An ongoing venture of our faculty and students is one of scholarly inquiry. This is achieved through learner-centered strategies that engage the student in active learning.  The students become responsible for their learning while faculty facilitate knowledge acquisition and development of clinical reasoning. Problem-Based Learning (PBL) and simulation are incorporated throughout the curriculum to achieve this outcome.

Our faculty continues lifelong learning through participation in professional development opportunities. The use of peer review allows for self-reflection and improvement in teaching methods. UPMC recognizes excellent in faculty development through performance-based faculty promotion in which leadership is developed through involvement on the UPMC Schools of Nursing Faculty Senate and its committees.

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We are dedicated to academic excellence.

Through access and exposure to the resources available in a world-renowned health care organization such as UPMC hospitals and its affiliates, Mercy Hospital School of Nursing students are assured of receiving the highest level of exposure to excellence in nursing practice.

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We embrace the incorporation of evidence-based practice and informatics in theory and clinical instruction.

Faculty continually strives to incorporate the best available scientific evidence into theory and clinical instruction to improve the quality of clinical judgment of our learners and improve the quality and effectiveness in health care. We believe that new graduates require clinical knowledge to integrate evidence based care into practice while incorporating patient/family preferences and values in the delivery of quality patient-centered care.

Faculty and students have access to the use of information technology to solve care dilemmas and create new knowledge. Faculty and students work together to discover and utilize the information technologies needed to provide evidenced based care and keep patients safe.

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We promote teamwork among faculty and students.

Teamwork is the collaboration of the knowledge, skills, and attitudes of each individual toward a shared goal. Teamwork skills are demonstrated, implemented, and evaluated throughout the curriculum at every level. We educate students on task assistance and back-up behavior, mutual respect, leadership, standardized communication, and reflection of goal attainment. Effective teamwork and structured communication are essential attributes of the new graduate nurse in order to reduce error and promote patient safety.

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Our success is demonstrated through positive student outcomes.

Graduates of the program consistently score in the top rankings on the National Council Licensure Examination (NCLEX) while exhibiting one of the lowest academic attrition rates. Mercy Hospital School of Nursing identifies successful transition into practice as a positive outcome. Graduate nurses of the program are preferred employees based on employer feedback. Reports received from graduates and employers reflect successful transition into practice particularly in the areas of collaboration, practice management of multiple patients, and lifelong learning.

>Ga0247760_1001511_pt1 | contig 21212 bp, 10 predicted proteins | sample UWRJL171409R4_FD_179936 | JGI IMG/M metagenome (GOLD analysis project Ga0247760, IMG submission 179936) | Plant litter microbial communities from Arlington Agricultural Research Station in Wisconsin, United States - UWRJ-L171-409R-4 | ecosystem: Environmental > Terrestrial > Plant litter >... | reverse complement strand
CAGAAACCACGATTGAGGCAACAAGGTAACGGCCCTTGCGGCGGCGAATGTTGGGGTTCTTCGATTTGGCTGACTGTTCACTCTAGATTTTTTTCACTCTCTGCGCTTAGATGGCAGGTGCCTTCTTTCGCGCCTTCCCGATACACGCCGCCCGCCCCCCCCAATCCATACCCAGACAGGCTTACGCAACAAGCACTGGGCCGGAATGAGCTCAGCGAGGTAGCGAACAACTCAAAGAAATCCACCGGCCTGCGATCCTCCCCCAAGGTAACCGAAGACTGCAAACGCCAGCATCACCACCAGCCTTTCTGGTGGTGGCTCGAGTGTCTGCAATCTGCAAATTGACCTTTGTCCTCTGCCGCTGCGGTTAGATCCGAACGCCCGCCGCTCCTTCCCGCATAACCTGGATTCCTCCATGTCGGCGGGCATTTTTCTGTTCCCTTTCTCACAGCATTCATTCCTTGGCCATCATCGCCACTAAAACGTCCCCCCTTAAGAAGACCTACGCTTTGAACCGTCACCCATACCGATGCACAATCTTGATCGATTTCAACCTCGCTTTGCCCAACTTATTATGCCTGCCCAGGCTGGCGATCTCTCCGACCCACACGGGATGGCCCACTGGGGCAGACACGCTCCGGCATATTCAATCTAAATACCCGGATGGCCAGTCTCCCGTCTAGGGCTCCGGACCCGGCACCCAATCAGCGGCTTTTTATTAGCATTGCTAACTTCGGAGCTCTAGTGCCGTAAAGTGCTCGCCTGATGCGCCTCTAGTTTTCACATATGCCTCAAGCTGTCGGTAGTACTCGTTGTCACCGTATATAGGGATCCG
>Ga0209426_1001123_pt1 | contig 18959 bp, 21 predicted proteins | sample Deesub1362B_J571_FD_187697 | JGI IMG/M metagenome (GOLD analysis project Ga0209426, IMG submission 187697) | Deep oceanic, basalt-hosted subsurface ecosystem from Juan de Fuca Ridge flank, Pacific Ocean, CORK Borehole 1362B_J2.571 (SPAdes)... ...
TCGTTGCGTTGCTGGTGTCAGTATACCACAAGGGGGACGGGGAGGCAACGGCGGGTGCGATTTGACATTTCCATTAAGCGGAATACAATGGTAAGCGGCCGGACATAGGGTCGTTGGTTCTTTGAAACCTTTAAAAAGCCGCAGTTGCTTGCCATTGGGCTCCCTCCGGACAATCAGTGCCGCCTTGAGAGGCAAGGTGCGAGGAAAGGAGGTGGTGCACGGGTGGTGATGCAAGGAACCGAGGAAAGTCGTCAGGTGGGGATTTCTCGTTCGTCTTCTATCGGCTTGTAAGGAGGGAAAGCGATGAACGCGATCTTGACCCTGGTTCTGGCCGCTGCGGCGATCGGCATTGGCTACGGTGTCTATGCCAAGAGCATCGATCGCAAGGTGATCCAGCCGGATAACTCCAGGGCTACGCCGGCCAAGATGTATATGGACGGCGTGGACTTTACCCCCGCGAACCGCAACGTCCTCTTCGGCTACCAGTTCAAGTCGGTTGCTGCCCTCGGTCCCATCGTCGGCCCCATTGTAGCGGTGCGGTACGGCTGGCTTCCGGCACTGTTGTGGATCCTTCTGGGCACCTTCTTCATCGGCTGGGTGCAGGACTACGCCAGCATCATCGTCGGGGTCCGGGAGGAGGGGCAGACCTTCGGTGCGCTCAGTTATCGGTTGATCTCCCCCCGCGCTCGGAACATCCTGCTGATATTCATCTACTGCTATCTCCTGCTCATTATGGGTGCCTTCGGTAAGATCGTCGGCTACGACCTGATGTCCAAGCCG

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The National League for Nursing Outcomes and​ Competencies for Graduates of Diploma Programs informed the development of our role-specific graduate competencies, student learning outcomes and thematic elements of the curriculum.

  1. Human Flourishing. The graduate will advocate for patients and families in ways that promote their self-determination, integrity and ongoing growth as human beings.
  2. Nursing Judgment. The graduate will make judgments in practice, substantiated with evidence, that integrate nursing science in the provision of safe, quality care and promote the health of patients within a family and community context.
  3. Professional Identity. The graduate will implement one’s role as a nurse in ways that reflect integrity, responsibility, ethical practices , and an evolving identity as a nurse committed to evidence-based practice, caring, advocacy, and safe, quality care for diverse patients with a family and community context.
  4. Spirit of Inquiry. The graduate will examine the evidence that underlies clinical nursing practice to challenge the status quo, question underlying assumptions, and offer new insights to improve the quality of care for patients, families, and communities.

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The values of the School of Nursing are synonymous with the UPMC Core Values of Quality and Safety, Dignity and Respect, Care and Compassion, and Community.

Quality and Safety at Mercy Hospital

We create a safe environment where quality is our guiding principle.

Dignity and Respect

We treat all individuals with dignity and respect.

Care and Listening

We listen to and care for our students, our patients, our health plan members, our fellow employees, our physicians, and our community.

Responsibility and Integrity

We perform our work to the highest level of responsibility and integrity.

Excellent and Innovation

We think creatively and build excellence into everything that we do.